How Do You Respond to a Non-disclosing Party?
In November 2009, we posted an article on what you can do when the other side won’t give you the documents you need to determine their income. In that article, we referred to Mr. Justice Fraser’s 1994 decision of Cunha v. Cunha (1994), 99 B.C.L.R. (2d) 93 (S.C.), in which he writes that “non-disclosure of assets is the cancer of matrimonial property litigation”.
Over 25 years after Mr. Justice Fraser’s decision, non-disclosure remains a frustrating obstacle to spouses reaching a swift and fair resolution to the issues arising from their separation.
The Family Law Act and the Supreme Court Family Rules provide different methods in dealing with this issue. They include:
- Drawing Inferences Against the Non-Disclosing Party: if an ex-spouse does not disclose information regarding their assets or income, the court may “draw an adverse inference” against that spouse and “infer” that they have an asset that they say they don’t have, or that they have an income that they say they don’t have.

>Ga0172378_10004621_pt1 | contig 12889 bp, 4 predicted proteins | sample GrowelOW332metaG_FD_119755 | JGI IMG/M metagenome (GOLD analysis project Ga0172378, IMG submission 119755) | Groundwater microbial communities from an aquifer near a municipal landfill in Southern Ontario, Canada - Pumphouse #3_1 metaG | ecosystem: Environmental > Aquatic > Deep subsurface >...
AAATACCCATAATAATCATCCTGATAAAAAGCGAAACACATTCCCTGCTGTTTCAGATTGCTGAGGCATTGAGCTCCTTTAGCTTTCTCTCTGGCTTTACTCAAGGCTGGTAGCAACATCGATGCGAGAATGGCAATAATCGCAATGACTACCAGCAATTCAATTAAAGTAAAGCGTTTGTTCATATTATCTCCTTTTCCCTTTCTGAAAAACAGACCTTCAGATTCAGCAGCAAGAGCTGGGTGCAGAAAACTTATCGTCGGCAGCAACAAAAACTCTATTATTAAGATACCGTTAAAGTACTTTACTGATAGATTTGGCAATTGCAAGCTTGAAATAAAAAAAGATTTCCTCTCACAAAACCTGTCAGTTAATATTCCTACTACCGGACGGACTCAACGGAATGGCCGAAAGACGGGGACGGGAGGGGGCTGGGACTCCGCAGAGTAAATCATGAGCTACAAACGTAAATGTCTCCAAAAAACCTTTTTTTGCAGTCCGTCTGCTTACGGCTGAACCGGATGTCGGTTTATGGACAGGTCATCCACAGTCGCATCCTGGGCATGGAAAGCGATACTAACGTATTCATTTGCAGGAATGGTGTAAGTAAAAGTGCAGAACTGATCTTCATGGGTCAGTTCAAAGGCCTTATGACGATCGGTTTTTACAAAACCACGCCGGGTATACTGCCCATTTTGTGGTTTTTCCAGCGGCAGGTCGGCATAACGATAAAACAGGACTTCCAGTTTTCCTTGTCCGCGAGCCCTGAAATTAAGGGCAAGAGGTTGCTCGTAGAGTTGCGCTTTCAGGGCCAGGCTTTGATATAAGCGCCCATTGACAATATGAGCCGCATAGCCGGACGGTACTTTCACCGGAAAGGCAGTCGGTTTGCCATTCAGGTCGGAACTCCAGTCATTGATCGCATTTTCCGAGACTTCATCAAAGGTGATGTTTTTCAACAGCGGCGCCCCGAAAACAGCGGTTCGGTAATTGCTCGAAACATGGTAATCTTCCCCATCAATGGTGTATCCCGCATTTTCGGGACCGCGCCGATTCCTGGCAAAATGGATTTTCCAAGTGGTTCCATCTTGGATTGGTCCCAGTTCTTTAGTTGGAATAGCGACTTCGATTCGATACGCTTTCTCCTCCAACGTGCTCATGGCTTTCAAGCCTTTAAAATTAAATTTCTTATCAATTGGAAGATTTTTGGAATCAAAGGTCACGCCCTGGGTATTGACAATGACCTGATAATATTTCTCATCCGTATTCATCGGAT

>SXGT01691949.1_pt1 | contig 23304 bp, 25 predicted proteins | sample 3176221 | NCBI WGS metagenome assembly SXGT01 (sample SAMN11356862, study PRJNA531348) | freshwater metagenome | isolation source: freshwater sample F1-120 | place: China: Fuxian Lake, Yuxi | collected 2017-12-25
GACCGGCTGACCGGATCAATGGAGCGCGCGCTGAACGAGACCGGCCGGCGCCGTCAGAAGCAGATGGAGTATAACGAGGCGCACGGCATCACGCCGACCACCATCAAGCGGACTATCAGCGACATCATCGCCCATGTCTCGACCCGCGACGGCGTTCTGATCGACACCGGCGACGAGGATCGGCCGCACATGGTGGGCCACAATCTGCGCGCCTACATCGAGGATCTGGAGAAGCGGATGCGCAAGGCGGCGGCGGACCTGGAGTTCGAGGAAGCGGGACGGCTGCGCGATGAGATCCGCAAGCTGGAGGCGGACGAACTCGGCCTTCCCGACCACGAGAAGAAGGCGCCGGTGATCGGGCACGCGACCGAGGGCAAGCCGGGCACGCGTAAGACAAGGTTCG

- Reapportionment: if an ex-spouse does not disclose information about certain assets, such as assets located outside of Canada, the offending spouse can be ordered to give up a greater share of the remaining family property that the court is aware of (Martinoff v. Martinoff, 2017 BCSC 200).
- Penalties Against the Non-Disclosing Party: If a proper demand for disclosure has been made and it has not been complied with, the court is able to fine the non-disclosing party in an amount up to $5,000, and have that amount paid to the party making the demand. The Supreme Court Family Rules also allow courts to order that the non-disclosing party be jailed for a maximum of 30 days in especially egregious cases.
- Contempt: In some cases, the Court will order that a party is in contempt of court for failing to provide disclosure, with the end result being that the party is fined or ordered to spent time in jail.
- Dismissal of the Non-Disclosing Party’s Action: In applicable cases, the court can dismiss an offending party’s proceedings under Rule 21-5 if they fail to provide disclosure in accordance with the Rules. The same remedy applies to a failure to provide a Form F8 financial statement: if a party does not provide one when they are required to, the court can use Rule 5-1(28) to dismiss the offending party’s claim entirely.
Vancouver Family Lawyers
If you’re dealing with an uncooperative ex-spouse and want to know the best options to make them comply, contact Henderson Heinrichs LLP to set up your free 30-minute initial consultation.